image of jerusalem 2017

Will It Hold Together?
President Donald J Trump has been and gone from Saudi Arabia, Israel, Palestine and the Holy See as well as from Brussels and Italy.

29 May   |   2017   |   Subject  Middle East & North Africa (MENA)

To be perfectly candid, I was initially uninterested in following a tour that I knew would turn into a public meld of narcissistic politics, billions of dollars traded in arms, top-bottom divisions and unrestrained garishness. But when an unpredictable and brash American president powwows with a host of potentates about the Middle East North Africa region, I suppose my sense of inquisitiveness overcomes my misgivings.

So here are five bullet-point thoughts that break through some of the dynamics of the presidential tour.

  • Leaving the ostentation and bling aside, let alone the astronomical dollar signs that resulted from the visit to Saudi Arabia, I felt a bit queasy when witnessing the deals struck between an American president whose reliability let alone integrity are questionable and some Arab leaders whose human rights records are quite doubtful. President Obama was a disappointment for the MENA region, not least because of his cerebral approach to politics. However, the Trump visit came under the heading of ‘principled realism’ and ostensibly aimed at strengthening those Arab allies willing to replenish the American coffers let alone subordinate themselves to USA goals at the expense of their peoples’ own aspirations for dignity and political participation. Equally unnerving was the heightened demonization of Iran in a way that is not only misconstrued and counter-productive in geopolitical terms but also dangerous for the future of the region.
  • I am not entirely confident that President Trump will abide by the promises he undertook at the various summits-within-summits in Riyadh. Nor am I convinced that his interest will be maintained long enough to steward those agreements. More worryingly though, buying the good will of a president with such a costly show will not necessarily ensure the safety of the Gulf countries or their allies in Egypt and elsewhere any more than it would provide stability and good governance for their riven and brittle societies. The facile argument that weapons impose diktats and security from above is an unsustainable expectation.
  • More worrying even was the follow-up in Israel and Palestine - or to put it more correctly, to Jerusalem and Bethlehem. President Trump’s words and deeds qualify him for a slot in the right-wing politics of the Israeli Establishment. Not only was the Palestinian conflict ignored despite vacuous gestures, the idea of an “outside-in” arrangement is a non-starter in my opinion. Simply put, the requirement that an Arab-Israeli regional peace deal be struck first so that it would usher in an Israeli-Palestinian resolution later is not promising. Bluntly, this means that there will in fact be no Israeli-Palestinian peace solution, and it also means that tensions will flare up once again later - in Palestine and also in many of the Arab masses. I know that some analysts are cautiously optimistic with this ‘novel’ approach - more so since all others have failed to date - but pushing the Palestinian issue to disappear is the wish of the Israeli right-wing government and perhaps also that of some US politicians. Willing it to go away will not necessarily make it go away! After all, Palestine is seared in the consciousness of a whole people who have been dispossessed of their lands.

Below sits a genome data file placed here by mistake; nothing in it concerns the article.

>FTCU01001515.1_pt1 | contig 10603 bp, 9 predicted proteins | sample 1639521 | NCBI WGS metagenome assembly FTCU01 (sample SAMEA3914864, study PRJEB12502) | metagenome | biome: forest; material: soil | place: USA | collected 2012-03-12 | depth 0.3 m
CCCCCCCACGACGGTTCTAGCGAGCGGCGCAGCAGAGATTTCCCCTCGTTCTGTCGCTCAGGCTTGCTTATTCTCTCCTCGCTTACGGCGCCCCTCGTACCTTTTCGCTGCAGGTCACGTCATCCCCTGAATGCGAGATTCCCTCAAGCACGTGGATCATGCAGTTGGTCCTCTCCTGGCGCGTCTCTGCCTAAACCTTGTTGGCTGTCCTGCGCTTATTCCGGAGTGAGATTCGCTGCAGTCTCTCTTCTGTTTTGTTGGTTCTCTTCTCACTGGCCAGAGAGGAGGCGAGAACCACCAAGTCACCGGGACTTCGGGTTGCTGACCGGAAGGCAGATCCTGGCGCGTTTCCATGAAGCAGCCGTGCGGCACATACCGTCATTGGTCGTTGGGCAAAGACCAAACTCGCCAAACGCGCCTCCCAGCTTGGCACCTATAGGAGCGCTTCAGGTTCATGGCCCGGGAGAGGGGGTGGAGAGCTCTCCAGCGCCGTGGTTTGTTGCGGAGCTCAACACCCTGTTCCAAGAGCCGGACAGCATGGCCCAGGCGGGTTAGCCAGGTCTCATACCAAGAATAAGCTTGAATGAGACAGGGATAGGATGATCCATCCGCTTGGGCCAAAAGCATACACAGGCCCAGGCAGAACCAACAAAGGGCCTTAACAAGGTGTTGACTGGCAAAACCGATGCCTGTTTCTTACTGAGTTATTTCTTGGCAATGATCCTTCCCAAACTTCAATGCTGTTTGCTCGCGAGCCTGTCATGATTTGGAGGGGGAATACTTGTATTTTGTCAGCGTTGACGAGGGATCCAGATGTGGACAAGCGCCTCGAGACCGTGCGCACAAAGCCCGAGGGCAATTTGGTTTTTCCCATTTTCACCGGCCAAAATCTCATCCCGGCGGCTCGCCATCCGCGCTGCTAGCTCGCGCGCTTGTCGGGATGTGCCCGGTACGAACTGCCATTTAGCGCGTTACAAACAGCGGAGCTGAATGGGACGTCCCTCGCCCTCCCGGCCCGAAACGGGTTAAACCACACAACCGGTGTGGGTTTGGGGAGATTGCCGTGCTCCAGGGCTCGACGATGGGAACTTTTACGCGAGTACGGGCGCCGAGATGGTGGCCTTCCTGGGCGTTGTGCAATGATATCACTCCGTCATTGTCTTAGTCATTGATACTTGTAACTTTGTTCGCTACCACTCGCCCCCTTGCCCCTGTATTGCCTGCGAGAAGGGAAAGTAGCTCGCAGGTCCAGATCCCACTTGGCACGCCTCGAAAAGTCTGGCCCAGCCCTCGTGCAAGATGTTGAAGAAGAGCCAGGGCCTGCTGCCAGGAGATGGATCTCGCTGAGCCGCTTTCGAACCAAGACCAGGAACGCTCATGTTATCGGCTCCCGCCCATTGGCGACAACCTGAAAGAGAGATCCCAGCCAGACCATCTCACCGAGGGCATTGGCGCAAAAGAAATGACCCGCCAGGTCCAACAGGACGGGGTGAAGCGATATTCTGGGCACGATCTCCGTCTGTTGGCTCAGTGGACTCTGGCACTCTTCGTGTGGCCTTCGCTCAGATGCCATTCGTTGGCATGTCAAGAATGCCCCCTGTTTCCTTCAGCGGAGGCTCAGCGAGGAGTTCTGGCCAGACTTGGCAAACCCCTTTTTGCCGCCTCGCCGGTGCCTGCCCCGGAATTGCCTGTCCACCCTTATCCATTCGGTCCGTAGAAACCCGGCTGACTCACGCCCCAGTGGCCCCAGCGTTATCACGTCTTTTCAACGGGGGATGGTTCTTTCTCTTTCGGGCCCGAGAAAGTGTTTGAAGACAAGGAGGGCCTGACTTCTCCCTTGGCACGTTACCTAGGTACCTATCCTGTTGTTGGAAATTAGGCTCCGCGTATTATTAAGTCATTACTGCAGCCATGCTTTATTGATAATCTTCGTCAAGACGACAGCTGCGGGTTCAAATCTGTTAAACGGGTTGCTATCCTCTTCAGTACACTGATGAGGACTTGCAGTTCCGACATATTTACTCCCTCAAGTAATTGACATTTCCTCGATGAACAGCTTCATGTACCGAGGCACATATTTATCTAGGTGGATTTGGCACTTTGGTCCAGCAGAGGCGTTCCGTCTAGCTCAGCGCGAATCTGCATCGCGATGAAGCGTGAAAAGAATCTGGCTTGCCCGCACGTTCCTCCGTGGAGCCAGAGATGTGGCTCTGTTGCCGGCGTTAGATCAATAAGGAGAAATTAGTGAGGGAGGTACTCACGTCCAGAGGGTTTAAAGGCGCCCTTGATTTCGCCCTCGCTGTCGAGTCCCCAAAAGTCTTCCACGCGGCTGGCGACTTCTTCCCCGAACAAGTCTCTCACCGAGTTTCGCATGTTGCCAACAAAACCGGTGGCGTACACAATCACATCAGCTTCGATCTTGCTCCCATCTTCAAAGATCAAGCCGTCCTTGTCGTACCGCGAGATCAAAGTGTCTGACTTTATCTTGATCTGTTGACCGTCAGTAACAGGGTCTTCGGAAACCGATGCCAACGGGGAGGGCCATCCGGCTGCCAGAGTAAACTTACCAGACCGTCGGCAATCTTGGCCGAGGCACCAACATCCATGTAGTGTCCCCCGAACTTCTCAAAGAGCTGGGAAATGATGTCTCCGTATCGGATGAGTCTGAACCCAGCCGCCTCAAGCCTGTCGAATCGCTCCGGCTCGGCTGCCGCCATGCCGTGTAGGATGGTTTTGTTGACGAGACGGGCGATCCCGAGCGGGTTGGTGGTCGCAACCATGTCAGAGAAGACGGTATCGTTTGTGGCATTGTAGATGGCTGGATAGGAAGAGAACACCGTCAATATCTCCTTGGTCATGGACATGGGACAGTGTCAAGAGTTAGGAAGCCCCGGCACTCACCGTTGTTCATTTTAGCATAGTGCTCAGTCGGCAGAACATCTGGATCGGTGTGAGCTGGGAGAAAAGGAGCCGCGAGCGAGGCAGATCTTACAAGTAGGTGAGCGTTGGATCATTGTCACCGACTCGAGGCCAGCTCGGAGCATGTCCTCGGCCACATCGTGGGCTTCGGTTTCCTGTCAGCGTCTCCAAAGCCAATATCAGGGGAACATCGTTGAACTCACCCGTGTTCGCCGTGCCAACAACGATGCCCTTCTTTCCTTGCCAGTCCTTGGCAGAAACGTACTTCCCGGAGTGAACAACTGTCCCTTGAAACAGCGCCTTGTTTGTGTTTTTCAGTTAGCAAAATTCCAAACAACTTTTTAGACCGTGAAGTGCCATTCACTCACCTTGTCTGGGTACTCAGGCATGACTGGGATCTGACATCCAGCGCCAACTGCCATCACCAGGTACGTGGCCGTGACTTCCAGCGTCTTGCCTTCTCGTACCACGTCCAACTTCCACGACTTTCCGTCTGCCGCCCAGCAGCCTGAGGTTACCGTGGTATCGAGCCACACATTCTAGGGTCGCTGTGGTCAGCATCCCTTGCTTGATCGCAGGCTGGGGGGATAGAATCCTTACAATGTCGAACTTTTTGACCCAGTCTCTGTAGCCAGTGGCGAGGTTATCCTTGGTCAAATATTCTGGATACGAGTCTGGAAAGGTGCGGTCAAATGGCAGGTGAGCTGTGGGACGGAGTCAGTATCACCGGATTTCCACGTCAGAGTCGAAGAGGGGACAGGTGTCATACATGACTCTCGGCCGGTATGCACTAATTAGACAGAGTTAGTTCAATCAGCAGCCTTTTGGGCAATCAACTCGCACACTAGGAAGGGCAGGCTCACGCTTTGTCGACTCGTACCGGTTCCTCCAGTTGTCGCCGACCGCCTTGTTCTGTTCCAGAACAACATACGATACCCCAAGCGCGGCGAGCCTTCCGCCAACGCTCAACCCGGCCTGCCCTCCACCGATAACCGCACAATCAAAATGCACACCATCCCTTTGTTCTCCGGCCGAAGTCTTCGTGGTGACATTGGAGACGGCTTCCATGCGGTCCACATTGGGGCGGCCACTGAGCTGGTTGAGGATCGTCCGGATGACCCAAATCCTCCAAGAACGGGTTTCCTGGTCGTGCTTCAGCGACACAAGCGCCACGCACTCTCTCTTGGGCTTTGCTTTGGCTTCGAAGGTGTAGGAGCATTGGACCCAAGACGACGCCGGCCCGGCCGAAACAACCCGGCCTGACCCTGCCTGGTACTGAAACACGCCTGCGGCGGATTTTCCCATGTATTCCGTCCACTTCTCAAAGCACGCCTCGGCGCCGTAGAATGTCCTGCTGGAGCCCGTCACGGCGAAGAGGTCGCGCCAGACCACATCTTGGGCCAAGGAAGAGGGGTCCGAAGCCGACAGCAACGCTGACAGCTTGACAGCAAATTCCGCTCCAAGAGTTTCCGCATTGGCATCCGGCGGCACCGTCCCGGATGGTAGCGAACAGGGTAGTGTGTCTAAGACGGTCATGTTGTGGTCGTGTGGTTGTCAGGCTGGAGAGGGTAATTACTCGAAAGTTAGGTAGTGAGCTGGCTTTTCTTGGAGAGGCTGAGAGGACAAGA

• I agree with President Trump’s farewell speech at the Israel Museum that change must come from within. But this change must primarily include those Israeli ministers who were summoned to come and hail him. The principle that was enounced as far back as 1967 has not changed in 50 years: the only feasible deal in the region is that of “land in exchange for peace”. This plot of land might be holy, but the negotiations cannot be conducted on religious grounds. Yet, telling off the Arab-Muslim Worlds about its failings without also underlining the Israeli-Jewish 50-year occupation risks turning a conflict over respecting human beings, lands, safety and fundamental freedom into a factitious religious war.
  • Pope Francis’ dour face during his meeting with President Trump indicated that he was not particularly happy with the encounter. But more importantly, given that many Arab rulers have publicly loosened their commitment to Palestine for the sake of their own political interests and their war with Iran, the only ethical counter-force that remains today is Europe. The atmosphere in Brussels and Italy between President Trump and the European leaders was awkward if not negative. So I hope that the EU will not shy away from our Eurocentric values and will evince enough resolve and determination to subscribe to those ineluctable rights that are part and parcel of the Palestinian conflict. Europe must stand true and firm, and it must seek a just peace, or else we could witness the dangerous demise of another chapter in the Palestinian dream.

But will any of what we witnessed during this visit hold together? Or will it be as bipolar as President Trump’s own viewpoints? There are many imponderables ahead, and realities might shift more than once in the next few months or years. However, and for now, I do not see reason for much optimism. And those experts who say otherwise are either being solipsistic or else trying to curry favour with the powers-to-be that demand intellectual submission.

Some armchair experts might disagree with me, vehemently even, but experience teaches me that the MENA region is sadly not safer after President Trump’s visit - bombast, flamboyance or heavy weaponisation notwithstanding!

© Dr Harry Hagopian   |   2017   |   29 May


Print or download a copy of this article.


Google: Yahoo: MSN: